Surviving COVID Can Have Mental Health Implications, Too

Surviving COVID Can Have Mental Health Implications, Too


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According to a new analysis, people who recover from COVID-19 are more likely to have conditions that affect their mental health or their brain and nervous system, compared to people who recover from the flu or other respiratory diseases. In other words, if you’ve been having mental health issues after COVID, you are not alone.

What did the study find?

The new study, published in Lancet Psychiatry, explored millions of medical records to see what diagnoses people were given after a case of COVID. The investigators found a wide variety of “neurological and psychiatric” outcomes, ranging from stroke to anxiety and depression. Many of these issues occurred in people with severe cases of COVID, but there were still plenty in people with mild and moderate cases of the disease.

About a third of COVID patients had one of these diagnoses, and 12.8% of people with COVID had a new diagnosis after their bout with the coronavirus. The rest included people who had ongoing conditions or who had had a condition in the past and saw it return.

It’s likely that not all of these are directly related to COVID; for example, if you were depressed in the past, you might have depression again whether or not you had gotten sick in the meantime. But on the other hand, there does seem to be something special about COVID, and it’s reflected in the numbers.

We already know that COVID raises the risk of stroke, and that spending time in an intensive care unit raises the risk of delirium, which can include confusion and memory problems. We also don’t know about people who had COVID but didn’t show up to a doctor or hospital for treatment; they aren’t included in this study.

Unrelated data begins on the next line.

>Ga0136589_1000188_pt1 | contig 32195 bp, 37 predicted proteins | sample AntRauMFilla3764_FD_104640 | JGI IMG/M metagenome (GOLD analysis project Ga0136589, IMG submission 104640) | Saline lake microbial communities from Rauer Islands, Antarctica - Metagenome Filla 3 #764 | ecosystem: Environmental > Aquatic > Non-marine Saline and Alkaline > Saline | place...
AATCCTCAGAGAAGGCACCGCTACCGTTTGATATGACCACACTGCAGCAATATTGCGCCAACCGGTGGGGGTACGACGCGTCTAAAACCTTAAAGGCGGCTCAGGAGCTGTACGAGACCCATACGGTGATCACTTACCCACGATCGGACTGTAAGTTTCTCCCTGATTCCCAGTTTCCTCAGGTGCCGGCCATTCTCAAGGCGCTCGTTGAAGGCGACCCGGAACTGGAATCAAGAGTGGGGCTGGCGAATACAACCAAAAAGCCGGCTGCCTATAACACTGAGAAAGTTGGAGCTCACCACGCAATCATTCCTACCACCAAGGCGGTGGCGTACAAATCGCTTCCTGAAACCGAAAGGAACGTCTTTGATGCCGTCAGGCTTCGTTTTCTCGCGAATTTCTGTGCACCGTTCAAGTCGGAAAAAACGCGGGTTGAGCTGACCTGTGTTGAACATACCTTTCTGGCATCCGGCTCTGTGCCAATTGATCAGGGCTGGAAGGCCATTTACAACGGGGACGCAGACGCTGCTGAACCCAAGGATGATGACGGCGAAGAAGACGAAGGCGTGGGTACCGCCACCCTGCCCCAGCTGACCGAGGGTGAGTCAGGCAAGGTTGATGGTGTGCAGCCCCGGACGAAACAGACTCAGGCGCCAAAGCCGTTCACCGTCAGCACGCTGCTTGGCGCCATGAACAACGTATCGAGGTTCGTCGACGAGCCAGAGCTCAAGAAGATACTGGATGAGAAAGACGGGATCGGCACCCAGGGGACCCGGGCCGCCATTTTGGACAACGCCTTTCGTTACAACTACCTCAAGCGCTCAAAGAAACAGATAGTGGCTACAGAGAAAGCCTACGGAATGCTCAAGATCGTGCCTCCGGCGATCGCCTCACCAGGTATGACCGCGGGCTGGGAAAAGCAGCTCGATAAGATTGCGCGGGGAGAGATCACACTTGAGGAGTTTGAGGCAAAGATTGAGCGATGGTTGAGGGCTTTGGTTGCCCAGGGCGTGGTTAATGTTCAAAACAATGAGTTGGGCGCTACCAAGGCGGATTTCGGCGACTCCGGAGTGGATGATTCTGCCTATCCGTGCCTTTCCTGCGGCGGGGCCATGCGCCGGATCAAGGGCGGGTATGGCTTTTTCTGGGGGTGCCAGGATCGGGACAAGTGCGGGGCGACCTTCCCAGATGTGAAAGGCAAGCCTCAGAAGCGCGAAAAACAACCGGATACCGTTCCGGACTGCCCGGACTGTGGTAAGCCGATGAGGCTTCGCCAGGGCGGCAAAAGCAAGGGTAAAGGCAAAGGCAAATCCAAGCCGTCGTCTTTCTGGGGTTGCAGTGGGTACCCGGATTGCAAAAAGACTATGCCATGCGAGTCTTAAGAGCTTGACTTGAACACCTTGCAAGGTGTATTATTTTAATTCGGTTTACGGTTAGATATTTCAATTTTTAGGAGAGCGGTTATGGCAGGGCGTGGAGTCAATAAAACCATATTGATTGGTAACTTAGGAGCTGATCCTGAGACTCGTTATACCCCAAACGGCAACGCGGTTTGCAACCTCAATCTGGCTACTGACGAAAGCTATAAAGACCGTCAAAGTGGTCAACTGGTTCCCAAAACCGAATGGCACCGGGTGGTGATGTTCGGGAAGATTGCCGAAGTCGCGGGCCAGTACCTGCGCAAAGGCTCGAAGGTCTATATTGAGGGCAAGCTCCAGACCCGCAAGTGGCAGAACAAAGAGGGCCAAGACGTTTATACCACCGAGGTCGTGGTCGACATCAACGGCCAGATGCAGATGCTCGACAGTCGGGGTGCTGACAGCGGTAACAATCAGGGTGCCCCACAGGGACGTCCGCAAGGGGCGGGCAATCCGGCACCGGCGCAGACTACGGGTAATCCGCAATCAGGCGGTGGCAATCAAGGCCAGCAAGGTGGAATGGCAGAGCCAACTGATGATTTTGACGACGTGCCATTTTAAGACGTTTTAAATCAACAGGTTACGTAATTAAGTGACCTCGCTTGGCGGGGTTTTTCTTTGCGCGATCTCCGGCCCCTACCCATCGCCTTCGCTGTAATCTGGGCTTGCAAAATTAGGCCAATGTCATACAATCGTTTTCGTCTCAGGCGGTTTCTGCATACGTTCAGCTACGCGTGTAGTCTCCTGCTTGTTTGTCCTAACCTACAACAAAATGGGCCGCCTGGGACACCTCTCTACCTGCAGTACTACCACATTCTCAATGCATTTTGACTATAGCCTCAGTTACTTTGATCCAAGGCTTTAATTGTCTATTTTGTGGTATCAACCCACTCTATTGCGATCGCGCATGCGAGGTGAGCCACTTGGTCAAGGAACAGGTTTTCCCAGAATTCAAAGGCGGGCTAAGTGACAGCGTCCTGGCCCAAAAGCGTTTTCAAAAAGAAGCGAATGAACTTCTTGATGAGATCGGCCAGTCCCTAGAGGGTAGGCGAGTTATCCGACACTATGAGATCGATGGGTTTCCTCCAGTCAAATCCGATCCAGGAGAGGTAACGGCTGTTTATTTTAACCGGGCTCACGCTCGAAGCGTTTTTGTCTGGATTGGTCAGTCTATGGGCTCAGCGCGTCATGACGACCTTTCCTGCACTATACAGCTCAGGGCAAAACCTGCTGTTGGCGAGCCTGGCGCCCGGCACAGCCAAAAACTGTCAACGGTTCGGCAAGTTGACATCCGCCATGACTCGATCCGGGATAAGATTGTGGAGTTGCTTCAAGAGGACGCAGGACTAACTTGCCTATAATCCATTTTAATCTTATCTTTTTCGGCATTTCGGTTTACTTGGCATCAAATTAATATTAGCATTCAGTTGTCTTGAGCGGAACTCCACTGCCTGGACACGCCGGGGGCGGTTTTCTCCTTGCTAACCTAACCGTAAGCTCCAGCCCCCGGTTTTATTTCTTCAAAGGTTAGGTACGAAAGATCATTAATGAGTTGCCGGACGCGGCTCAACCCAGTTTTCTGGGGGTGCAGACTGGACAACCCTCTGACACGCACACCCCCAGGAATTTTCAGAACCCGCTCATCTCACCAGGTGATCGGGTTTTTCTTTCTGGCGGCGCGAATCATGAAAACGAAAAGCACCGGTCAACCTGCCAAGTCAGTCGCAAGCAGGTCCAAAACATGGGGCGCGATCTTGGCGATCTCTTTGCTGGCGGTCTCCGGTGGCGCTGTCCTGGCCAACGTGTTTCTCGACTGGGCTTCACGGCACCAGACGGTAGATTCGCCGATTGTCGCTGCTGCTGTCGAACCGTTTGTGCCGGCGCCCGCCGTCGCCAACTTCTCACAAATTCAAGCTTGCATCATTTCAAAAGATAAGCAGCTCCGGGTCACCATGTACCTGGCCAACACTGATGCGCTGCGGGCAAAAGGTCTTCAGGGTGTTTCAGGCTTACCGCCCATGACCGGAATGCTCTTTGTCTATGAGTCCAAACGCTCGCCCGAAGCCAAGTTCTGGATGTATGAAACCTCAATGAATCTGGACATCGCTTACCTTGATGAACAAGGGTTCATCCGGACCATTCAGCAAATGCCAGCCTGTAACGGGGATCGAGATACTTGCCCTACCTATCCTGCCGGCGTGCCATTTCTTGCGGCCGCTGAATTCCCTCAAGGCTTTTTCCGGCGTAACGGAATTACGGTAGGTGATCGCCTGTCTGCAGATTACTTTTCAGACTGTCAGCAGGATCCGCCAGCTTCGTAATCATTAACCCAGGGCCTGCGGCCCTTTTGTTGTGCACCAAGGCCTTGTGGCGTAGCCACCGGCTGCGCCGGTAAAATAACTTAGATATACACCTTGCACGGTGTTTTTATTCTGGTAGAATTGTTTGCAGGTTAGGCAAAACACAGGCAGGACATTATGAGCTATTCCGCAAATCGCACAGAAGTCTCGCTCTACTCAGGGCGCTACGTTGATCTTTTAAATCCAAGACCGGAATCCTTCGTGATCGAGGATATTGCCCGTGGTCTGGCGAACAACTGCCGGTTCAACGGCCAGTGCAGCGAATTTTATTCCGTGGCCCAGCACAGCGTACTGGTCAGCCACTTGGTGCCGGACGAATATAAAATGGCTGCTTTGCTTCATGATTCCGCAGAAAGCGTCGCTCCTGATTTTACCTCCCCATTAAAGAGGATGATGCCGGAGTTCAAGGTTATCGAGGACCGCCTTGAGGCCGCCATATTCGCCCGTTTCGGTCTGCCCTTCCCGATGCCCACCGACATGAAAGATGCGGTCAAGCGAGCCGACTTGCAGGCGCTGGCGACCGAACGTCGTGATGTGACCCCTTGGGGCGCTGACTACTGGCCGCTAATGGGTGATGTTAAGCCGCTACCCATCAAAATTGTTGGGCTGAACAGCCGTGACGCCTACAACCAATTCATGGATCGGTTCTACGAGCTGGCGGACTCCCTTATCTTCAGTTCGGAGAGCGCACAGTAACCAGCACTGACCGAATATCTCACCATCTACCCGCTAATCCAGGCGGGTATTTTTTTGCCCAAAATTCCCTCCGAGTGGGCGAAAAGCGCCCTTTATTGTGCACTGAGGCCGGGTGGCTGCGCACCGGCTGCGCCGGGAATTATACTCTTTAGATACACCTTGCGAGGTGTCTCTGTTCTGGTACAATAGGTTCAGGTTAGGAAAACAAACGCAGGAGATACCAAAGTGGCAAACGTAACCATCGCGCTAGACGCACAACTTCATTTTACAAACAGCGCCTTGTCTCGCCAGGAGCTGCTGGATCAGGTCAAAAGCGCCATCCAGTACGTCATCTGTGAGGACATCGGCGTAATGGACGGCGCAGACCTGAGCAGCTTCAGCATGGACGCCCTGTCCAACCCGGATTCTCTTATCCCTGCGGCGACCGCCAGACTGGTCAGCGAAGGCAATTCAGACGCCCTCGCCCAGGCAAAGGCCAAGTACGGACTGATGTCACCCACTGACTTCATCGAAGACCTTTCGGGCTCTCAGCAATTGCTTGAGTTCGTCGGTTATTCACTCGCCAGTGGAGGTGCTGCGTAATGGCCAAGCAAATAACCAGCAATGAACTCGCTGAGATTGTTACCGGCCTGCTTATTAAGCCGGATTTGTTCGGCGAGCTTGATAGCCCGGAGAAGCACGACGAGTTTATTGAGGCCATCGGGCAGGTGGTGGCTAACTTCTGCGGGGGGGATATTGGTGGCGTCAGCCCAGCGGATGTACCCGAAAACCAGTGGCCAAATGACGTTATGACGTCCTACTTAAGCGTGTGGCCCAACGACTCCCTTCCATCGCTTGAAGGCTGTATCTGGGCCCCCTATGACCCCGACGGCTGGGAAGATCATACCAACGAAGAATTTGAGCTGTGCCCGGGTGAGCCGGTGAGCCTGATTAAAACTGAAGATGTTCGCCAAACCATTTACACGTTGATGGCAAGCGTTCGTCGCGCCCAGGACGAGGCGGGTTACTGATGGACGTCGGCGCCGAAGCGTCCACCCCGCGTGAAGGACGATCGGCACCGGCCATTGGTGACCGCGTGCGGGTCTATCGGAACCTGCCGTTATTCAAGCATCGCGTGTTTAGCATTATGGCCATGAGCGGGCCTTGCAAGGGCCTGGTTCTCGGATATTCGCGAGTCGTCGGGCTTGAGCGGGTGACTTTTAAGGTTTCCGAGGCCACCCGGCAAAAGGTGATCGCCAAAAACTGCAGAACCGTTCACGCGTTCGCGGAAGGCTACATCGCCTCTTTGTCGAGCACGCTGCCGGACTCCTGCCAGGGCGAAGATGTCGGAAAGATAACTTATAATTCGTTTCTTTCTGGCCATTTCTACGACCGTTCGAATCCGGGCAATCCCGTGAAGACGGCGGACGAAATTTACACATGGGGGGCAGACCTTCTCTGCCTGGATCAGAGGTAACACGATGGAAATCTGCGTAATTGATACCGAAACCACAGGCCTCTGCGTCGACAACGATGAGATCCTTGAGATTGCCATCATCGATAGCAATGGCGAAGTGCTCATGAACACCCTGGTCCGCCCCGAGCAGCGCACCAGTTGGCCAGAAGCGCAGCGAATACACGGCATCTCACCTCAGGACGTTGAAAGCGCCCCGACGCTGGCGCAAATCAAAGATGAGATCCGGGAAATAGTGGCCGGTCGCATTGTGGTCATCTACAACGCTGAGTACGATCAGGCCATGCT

Some people who have recovered from a COVID infection have also described cognitive problems that are being dubbed “brain fog,” and which may be linked to the way the coronavirus affects the brain, or to an immune system response.

A pair of psychiatrists wrote in an accompanying editorial that some of the mental health conditions that follow COVID may be “psychosocial.” In other words, you may end up with something like depression or anxiety as a result of your experience in the world—hospital visits, isolation, maybe issues with work or finances—rather than just because the coronavirus did something to your brain.

Whatever the exact reason, this study emphasizes that COVID and mental health issues are linked, so if you haven’t felt like yourself since getting over the infection, you are truly not alone. Check out “long COVID” support groups if you’d like to connect with others, and consider that it may be time to find a therapist to deal with any lingering (or new) mental health issues.



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